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Phishing: The future is zero tolerance

Phishing has long been the proverbial thorn in an organization’s side. It doesn’t have the glitz and glamor of many other headline-grabbing hacks, such as the latest zero-day or ransomware attack. It’s been around so long it has become old news, pushed aside and nearly forgotten in a world where security professionals, the media and enterprises alike are engaged in a constant battle of extinguishing cyber fires and worrying about the newest malware variant.

Government agencies, however, should be particularly concerned about phishing. They make great targets, since they often have considerable amounts of attractive personally identifiable information and, too often, poor cyber defenses.

From my experience as a penetration tester and social engineer, it appears that most agencies view phishing awareness training as a necessary evil that is conducted yearly at best with some computer-based exercises. It is almost always an afterthought -- something agencies must do, rather than want to do. In most instances, the only time a phishing awareness campaign is run is during the annual compliance test for the  Federal Risk and Authorization Management Program, meaning employees may not have seen a phish since the last time an audit was performed.

Yet this threat vector has been shown to be the first step in over 90 percent of recorded breaches. Government is increasingly at risk; according to Symantec’s 2018 Internet Security Threat Report, Volume 23, the public administration sector received more email-borne malware -- 1 out of 120 emails received -- than any other sector. Despite its devastating impact, phishing still fails to command the respect and attention it deserves as a formidable threat to every organization.

A common question -- and one that has a place in most certifications such as FedRAMP -- is, “What is an acceptable failure rate for phishing?” For years, the prevailing sentiment and some professional guidance has been that anything under 10 percent would be trending in the right direction. While this guidance is, in my view, misguided, many industry professionals and consultancies have given out the same improper, or perhaps we should say “severely outdated,” guidance, however well intentioned.

After three years of gathering data from multiple phishing campaigns launched at government agencies and business -- from the top Fortune 500 companies all the way down to sole proprietorships -- one metric stands above all the others: a 62.5 percent compromise rate. We have tested over 100 organizations that have, in their opinion, “stellar phishing programs,” those that have a single test campaign once a year and those that do relatively nothing from year to year.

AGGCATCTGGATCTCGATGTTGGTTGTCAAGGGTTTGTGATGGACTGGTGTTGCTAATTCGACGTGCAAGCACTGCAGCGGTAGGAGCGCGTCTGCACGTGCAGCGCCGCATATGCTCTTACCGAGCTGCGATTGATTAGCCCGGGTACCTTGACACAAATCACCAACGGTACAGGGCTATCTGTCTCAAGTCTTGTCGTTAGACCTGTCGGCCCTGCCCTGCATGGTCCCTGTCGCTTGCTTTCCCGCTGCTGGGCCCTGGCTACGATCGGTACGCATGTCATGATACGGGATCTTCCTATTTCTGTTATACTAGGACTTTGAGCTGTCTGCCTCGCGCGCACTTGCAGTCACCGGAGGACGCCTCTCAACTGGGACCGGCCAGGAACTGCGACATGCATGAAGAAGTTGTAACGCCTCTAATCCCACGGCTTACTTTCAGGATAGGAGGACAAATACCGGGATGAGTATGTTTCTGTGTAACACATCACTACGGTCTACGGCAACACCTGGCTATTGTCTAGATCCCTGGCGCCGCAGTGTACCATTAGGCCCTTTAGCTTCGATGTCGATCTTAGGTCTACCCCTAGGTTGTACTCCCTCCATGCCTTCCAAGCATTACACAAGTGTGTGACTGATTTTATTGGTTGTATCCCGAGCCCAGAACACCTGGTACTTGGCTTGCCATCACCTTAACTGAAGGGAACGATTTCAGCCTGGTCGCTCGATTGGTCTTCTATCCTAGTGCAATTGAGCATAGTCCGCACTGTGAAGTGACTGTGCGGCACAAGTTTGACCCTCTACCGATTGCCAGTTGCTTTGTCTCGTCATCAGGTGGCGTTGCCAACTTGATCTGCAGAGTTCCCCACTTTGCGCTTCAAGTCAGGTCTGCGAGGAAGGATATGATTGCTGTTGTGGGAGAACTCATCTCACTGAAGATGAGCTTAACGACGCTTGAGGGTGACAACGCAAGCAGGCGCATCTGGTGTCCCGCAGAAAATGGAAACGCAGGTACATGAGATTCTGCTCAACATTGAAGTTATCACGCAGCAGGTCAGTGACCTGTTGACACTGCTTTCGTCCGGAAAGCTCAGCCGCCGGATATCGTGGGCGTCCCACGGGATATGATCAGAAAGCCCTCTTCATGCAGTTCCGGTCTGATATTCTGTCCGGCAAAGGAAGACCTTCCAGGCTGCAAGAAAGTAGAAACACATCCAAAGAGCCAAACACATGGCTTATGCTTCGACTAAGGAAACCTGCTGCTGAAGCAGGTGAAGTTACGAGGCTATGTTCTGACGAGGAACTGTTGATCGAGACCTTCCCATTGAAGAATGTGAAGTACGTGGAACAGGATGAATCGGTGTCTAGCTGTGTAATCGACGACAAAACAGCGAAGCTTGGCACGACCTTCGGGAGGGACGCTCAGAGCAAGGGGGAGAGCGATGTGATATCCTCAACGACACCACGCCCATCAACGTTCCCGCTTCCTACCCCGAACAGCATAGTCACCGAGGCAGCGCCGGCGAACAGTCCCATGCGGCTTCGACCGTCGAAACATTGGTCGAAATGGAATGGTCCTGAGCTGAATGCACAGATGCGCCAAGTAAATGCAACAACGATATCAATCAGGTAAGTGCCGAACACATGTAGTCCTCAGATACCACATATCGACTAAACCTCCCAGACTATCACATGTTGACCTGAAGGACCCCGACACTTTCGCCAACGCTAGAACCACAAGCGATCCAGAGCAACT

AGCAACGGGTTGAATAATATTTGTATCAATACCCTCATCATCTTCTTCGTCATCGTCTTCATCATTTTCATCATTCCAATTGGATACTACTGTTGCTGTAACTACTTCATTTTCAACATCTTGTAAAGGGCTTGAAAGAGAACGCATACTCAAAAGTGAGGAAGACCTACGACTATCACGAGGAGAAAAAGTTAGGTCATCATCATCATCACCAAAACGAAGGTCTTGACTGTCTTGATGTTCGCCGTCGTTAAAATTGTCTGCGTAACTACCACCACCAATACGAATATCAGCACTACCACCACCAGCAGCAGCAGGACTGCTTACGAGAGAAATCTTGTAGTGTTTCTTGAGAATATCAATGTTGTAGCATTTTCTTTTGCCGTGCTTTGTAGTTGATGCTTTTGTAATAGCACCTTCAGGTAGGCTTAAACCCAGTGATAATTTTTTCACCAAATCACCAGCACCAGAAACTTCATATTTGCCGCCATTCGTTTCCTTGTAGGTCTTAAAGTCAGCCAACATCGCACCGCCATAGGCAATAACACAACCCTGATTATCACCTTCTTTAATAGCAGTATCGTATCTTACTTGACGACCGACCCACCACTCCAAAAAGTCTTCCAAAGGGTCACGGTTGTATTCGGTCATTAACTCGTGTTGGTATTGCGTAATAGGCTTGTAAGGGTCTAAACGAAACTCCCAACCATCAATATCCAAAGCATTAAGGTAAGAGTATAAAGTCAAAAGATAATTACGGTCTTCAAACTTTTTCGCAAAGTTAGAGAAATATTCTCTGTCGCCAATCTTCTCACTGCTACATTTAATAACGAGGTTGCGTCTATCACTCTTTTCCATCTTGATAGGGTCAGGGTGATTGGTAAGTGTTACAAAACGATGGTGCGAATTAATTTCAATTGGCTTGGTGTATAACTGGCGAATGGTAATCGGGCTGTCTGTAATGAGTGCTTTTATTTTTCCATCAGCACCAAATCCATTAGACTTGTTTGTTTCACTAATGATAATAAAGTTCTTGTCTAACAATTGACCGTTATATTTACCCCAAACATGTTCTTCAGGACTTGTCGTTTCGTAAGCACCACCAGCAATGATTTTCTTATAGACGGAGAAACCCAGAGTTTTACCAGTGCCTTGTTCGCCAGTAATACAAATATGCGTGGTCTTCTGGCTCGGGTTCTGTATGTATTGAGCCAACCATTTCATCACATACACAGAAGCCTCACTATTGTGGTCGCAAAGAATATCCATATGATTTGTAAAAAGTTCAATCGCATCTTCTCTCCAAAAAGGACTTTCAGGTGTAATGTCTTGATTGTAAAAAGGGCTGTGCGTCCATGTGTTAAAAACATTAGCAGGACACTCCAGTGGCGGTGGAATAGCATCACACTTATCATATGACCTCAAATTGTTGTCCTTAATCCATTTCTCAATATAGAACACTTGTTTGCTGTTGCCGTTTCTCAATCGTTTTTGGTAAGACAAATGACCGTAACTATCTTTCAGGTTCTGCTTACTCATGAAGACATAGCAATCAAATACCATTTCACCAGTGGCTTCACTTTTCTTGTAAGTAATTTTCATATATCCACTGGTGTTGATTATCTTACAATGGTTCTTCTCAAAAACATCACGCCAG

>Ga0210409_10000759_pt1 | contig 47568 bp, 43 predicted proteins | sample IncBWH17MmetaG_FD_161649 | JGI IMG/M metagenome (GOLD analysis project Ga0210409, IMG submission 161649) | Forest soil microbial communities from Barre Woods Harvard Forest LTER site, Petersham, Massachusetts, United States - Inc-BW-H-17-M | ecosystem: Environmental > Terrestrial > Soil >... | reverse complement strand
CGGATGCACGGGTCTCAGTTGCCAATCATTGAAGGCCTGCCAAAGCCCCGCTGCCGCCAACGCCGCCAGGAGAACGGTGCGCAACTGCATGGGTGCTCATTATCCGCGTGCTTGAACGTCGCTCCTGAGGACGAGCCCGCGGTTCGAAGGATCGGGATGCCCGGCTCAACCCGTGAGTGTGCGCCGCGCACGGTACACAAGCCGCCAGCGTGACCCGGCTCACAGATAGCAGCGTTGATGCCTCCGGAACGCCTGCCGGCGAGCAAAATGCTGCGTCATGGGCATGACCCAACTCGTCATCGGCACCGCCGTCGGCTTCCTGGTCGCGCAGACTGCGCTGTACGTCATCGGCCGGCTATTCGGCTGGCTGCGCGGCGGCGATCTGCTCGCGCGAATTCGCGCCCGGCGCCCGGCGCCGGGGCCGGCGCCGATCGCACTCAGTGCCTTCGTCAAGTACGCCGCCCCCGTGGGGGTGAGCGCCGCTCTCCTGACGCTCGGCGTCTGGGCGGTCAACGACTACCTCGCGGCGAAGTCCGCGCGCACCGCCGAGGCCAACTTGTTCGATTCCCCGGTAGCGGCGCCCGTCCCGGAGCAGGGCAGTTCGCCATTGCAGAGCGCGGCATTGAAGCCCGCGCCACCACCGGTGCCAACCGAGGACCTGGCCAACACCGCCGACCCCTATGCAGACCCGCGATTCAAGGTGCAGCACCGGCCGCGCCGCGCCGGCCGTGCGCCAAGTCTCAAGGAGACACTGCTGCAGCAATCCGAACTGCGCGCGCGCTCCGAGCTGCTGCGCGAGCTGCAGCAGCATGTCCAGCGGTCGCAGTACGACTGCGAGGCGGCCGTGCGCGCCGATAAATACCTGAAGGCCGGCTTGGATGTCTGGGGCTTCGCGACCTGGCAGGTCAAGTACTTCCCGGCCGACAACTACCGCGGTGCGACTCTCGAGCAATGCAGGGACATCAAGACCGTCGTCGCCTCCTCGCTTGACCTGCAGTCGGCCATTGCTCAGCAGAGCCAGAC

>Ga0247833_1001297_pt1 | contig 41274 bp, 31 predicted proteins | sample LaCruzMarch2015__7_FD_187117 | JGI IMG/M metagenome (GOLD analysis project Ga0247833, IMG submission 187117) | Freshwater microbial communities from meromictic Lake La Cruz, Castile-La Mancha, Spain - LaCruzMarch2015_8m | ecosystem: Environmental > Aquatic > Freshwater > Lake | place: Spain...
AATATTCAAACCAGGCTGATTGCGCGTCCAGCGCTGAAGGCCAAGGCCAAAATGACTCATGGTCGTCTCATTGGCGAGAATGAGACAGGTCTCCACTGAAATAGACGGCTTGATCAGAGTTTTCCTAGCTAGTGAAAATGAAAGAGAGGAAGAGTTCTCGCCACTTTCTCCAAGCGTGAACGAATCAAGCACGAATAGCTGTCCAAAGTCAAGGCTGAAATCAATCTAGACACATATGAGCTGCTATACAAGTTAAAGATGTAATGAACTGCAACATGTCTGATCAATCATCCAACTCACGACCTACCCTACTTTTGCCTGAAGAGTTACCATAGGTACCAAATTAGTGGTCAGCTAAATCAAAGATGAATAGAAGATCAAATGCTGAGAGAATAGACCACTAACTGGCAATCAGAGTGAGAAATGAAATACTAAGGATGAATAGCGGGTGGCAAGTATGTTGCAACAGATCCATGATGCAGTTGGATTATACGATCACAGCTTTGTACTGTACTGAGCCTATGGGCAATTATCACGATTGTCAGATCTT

While the quality of phishing testing programs has a broad range, the fact of the matter is, if a person clicks on a phishing email link -- and 26.2 percent do, on average, in our data -- there is a 62.5 percent chance on average that person will either share working credentials to their account or  download a payload that will give the malicious actor control of the host. Are there security measures that can help with some of that? Of course there are; but the metrics are still clear -- even if the threat actor doesn’t compromise the host, over half the time an active username and password is now in the hands of the bad guy.

These results are staggering in their implications. Using the “old” acceptable rate of a 10 percent click through, that leaves a 6 percent compromise rate. Let’s look at what that might look like for a large agency with, say, 50,000 employees. A 26.2 percent click rate equals 13,100 clicks. If this agency were to fall into the “average” compromise rate, that would be 8,187 compromises! Even the industry-standard 10 percent click rate would yield 3,125 compromises.

I believe that all organizations should be striving for zero clicks. While this may well be unattainable, we humans tend to be complacent in coming close to our goals. A goal of 10 percent will probably mean 12 percent. A goal of 2 percent will likely achieve a result of 5 percent, and with a 62.5 percent compromise rate, will still likely open an enterprise network to an unacceptable level of risk. Granting not only the important role phishing plays as an entryway to significant breaches but the likelihood of compromise per click, the industry should be shouting “zero tolerance” from the roof tops. The days of acceptable risk should be long behind us.

I think it is clear that we are unlikely to eliminate the human element and the risks that brings. There will always be mistakes or problems as long as people are involved. But by setting far more aggressive goals, standing up progressively better phishing defense programs to train employees, rewarding them for improvement, incentivizing them for doing the right thing and demonstrating what “good” looks like, agencies can both set and meet more aggressive goals to better protect the enterprise.

While phishing isn’t the most interesting, headline-worthy topic in tech news today, it should be the No. 1 topic of concern for nearly every agency's cybersecurity team. The cultural norm must shift to zero tolerance, and until it does, phishers couldn't be happier. As a social engineer and fake criminal in my day job, I know that every single phishing campaign I run will get me into your system. Thank you for making access to your agency so very easy.

About the Author

Gary DeMercurio is senior consultant for the Labs group at Coalfire.


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